c. 1956 – 1958
Winogrand meets photographer Robert Frank.

c. 1957 – 1960
Winogrand tells wife Adrienne that he wants to stop doing commercial work and photograph “for himself.”

Adrienne and Garry’s son Ethan Winogrand is born.

Winogrand’s friend and mentor, photographer Dan Weiner, dies in a plane crash at age 39.

April – May 1959
Winogrand included in a group show at Workshop Gallery, New York.

Jan 1 – 20, 1960
First solo exhibition, Photographs by Garry Winogrand, at the Image Gallery, New York.

1960 – 1962
Winogrand begins working in advertising; his marriage to Adrienne is stressed.

Edward Steichen, Director of the Department of Photography at MoMA, buys three prints from Winogrand for $10.00 each.

Adrienne, Ethan and Laurie Winogrand move out, but stay in New York City.

July 1, 1962
Hired by Edward Steichen to become his successor, John Szarkowski becomes the new Director of the Department of Photography at MoMA.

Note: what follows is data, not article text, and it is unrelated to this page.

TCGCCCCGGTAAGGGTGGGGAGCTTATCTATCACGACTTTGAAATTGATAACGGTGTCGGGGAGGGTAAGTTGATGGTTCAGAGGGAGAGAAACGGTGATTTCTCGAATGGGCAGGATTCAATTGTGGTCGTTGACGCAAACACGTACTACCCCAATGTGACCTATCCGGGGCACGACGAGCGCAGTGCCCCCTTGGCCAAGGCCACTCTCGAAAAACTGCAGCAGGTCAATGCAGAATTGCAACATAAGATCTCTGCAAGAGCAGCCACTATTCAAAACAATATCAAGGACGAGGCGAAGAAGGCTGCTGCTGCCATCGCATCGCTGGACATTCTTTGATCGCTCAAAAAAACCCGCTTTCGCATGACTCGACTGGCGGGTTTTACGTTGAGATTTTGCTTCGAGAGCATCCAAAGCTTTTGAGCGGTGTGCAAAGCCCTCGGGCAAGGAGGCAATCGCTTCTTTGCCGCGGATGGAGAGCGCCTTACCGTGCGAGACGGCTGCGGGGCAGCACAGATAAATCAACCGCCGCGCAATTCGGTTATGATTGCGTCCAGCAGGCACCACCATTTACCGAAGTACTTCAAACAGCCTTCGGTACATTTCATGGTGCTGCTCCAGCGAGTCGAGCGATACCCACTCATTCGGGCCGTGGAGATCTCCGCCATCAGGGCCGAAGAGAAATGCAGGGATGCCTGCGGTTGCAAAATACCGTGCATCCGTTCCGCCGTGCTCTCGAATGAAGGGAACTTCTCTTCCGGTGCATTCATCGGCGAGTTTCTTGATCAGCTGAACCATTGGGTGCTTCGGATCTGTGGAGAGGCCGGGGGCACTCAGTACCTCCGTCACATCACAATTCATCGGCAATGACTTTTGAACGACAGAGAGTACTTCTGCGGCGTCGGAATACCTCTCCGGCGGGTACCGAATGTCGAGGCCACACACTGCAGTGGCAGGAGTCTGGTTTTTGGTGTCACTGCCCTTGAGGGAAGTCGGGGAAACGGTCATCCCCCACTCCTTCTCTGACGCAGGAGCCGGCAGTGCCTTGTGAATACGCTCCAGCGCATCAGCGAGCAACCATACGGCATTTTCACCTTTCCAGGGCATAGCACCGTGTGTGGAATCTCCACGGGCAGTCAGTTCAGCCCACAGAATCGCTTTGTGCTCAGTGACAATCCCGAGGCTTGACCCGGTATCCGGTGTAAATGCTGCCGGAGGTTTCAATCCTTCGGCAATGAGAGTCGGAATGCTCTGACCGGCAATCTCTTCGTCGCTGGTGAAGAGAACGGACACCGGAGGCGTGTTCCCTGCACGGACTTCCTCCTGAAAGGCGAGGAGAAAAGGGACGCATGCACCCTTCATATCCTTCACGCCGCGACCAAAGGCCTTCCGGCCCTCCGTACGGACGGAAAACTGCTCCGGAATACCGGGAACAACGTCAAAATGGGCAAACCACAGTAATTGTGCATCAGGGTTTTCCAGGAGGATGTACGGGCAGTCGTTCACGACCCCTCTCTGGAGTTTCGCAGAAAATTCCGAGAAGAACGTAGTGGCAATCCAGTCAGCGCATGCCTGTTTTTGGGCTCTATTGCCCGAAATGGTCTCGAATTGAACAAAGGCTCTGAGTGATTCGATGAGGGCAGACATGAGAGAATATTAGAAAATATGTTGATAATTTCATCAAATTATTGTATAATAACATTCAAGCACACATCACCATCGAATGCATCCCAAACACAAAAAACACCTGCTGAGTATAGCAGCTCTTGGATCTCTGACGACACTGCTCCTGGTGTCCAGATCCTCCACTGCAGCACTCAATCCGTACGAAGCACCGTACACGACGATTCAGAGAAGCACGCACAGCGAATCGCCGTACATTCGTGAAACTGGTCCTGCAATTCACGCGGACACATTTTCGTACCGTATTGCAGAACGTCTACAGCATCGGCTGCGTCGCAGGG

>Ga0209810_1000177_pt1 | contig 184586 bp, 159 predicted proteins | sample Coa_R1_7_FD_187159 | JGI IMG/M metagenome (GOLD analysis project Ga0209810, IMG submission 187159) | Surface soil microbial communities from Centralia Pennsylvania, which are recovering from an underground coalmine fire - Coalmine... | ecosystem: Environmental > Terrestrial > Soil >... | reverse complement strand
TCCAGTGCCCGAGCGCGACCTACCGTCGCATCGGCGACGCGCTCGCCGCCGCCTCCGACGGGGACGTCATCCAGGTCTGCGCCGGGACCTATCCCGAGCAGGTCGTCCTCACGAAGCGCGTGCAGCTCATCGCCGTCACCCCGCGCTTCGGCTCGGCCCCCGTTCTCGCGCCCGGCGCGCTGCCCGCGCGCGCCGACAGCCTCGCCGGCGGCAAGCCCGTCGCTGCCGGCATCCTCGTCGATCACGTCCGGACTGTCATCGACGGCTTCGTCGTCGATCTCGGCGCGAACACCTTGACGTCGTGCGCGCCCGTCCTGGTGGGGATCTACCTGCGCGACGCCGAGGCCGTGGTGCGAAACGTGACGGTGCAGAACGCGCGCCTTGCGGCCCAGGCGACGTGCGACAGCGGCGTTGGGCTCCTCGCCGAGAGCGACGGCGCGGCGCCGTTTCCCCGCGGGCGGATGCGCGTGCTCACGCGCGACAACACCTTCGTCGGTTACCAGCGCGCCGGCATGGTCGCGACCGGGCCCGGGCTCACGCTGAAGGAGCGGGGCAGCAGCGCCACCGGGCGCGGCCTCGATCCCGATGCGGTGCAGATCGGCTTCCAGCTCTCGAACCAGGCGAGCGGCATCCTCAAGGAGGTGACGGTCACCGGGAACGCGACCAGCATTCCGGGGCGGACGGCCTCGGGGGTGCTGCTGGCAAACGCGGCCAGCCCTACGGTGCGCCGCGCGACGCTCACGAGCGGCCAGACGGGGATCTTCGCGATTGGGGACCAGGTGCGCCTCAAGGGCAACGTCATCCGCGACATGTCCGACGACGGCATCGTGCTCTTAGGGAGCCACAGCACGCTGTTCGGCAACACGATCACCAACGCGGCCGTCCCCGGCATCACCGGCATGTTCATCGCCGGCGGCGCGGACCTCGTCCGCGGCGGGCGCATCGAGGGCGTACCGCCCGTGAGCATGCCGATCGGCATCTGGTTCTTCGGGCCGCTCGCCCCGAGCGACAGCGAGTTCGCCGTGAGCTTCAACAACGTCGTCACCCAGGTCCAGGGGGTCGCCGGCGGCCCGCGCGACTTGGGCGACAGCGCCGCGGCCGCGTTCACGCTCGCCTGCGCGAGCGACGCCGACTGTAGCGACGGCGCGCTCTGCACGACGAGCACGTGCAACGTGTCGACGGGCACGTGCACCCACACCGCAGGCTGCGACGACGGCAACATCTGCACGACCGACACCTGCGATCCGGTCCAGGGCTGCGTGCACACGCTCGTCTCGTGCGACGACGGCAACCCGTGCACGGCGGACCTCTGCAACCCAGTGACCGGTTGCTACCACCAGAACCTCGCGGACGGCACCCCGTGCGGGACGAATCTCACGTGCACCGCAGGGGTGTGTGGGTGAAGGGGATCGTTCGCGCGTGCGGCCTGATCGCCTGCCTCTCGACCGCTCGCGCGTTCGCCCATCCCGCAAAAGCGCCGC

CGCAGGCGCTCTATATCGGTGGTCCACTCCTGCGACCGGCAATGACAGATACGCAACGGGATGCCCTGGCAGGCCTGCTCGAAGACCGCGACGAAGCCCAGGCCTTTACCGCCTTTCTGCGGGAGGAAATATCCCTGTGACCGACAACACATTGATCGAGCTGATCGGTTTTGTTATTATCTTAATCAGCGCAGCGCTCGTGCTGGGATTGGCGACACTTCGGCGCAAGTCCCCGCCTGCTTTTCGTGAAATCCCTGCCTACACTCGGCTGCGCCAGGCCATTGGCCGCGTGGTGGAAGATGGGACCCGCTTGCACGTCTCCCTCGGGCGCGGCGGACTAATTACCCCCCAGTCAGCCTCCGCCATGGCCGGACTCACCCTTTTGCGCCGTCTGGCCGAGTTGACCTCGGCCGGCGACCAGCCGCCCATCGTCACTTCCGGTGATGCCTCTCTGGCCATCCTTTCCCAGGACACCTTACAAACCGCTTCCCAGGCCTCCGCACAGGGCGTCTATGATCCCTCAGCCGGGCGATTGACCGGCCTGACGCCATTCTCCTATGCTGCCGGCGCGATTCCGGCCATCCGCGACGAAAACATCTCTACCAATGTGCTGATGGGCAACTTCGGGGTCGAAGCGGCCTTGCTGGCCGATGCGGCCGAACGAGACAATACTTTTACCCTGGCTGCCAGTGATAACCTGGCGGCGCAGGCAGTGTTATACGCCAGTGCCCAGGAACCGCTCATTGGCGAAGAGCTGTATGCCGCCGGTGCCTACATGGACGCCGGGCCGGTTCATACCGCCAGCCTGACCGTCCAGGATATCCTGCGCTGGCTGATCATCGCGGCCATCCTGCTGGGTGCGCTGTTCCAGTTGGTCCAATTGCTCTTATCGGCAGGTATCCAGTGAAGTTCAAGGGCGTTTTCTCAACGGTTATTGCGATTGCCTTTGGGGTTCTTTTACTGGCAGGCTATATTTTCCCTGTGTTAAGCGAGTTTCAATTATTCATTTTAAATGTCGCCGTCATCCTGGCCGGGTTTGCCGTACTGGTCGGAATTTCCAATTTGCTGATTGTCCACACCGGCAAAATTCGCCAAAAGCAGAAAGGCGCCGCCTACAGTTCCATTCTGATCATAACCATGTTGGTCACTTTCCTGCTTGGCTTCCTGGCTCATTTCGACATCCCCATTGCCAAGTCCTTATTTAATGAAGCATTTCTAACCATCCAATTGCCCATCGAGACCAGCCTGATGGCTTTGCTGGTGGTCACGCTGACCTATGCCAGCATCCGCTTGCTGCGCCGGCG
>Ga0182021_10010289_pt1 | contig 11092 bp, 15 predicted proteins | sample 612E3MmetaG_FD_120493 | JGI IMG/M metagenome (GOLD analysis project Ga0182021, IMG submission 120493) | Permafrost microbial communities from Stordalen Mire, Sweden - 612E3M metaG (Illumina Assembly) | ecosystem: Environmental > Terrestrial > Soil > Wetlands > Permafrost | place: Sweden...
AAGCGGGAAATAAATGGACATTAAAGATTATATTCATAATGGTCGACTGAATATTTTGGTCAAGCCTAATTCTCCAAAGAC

Oct 26 – 28, 1962
Winogrand becomes extremely distraught during the Cuban Missile Crisis, later describing this event as a turning point in his life.

May 28 – July 21, 1963
Winogrand included in Five Unrelated Photographers, curated by Szarkowski, at MoMA.

March 1, 1964
Winogrand receives first of three John Simon Guggenheim Memorial Foundation Fellowships. MoMA acquires 14 Winogrand photos this year.

Winogrand meets second wife, Judy Teller. He is invited to and attends the White House Festival of the Arts with 300 writers, artists, patrons and critics, including photographer Robert Frank and curator John Szarkowski.

Winogrand’s divorce from Adrienne becomes final; she retains custody of the children. Winogrand meets lifelong friends, photographers Tod Papageorge and Paul McDonough.